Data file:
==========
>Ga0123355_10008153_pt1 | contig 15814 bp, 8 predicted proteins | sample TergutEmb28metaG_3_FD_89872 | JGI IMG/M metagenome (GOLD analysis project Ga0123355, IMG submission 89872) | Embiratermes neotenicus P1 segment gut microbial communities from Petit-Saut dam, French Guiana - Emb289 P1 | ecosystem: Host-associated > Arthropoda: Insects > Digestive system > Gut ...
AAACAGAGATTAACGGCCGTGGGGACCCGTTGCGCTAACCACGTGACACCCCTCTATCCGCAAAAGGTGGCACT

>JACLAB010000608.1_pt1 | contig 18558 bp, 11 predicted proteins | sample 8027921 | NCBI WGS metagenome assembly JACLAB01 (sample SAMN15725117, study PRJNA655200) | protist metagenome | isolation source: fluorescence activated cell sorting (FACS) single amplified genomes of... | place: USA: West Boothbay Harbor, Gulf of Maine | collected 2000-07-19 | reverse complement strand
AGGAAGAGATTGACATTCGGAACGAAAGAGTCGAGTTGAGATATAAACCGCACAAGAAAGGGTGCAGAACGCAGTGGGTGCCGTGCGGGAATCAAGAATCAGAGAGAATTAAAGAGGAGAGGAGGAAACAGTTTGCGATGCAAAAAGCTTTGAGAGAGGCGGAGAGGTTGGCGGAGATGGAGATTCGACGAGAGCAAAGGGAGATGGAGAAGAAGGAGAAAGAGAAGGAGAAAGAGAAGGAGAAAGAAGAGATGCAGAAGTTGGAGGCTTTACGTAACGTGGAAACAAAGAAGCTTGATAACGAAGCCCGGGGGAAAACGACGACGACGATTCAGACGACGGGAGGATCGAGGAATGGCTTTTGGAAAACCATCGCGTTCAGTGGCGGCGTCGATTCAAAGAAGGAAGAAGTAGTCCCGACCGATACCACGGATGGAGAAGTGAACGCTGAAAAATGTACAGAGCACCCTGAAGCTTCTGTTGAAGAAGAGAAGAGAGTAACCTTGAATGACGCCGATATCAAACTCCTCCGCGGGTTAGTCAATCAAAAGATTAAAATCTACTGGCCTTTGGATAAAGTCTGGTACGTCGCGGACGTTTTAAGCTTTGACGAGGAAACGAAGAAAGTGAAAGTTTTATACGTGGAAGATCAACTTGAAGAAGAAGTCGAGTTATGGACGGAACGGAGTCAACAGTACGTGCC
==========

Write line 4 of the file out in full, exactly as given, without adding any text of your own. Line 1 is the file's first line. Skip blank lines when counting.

AGGAAGAGATTGACATTCGGAACGAAAGAGTCGAGTTGAGATATAAACCGCACAAGAAAGGGTGCAGAACGCAGTGGGTGCCGTGCGGGAATCAAGAATCAGAGAGAATTAAAGAGGAGAGGAGGAAACAGTTTGCGATGCAAAAAGCTTTGAGAGAGGCGGAGAGGTTGGCGGAGATGGAGATTCGACGAGAGCAAAGGGAGATGGAGAAGAAGGAGAAAGAGAAGGAGAAAGAGAAGGAGAAAGAAGAGATGCAGAAGTTGGAGGCTTTACGTAACGTGGAAACAAAGAAGCTTGATAACGAAGCCCGGGGGAAAACGACGACGACGATTCAGACGACGGGAGGATCGAGGAATGGCTTTTGGAAAACCATCGCGTTCAGTGGCGGCGTCGATTCAAAGAAGGAAGAAGTAGTCCCGACCGATACCACGGATGGAGAAGTGAACGCTGAAAAATGTACAGAGCACCCTGAAGCTTCTGTTGAAGAAGAGAAGAGAGTAACCTTGAATGACGCCGATATCAAACTCCTCCGCGGGTTAGTCAATCAAAAGATTAAAATCTACTGGCCTTTGGATAAAGTCTGGTACGTCGCGGACGTTTTAAGCTTTGACGAGGAAACGAAGAAAGTGAAAGTTTTATACGTGGAAGATCAACTTGAAGAAGAAGTCGAGTTATGGACGGAACGGAGTCAACAGTACGTGCC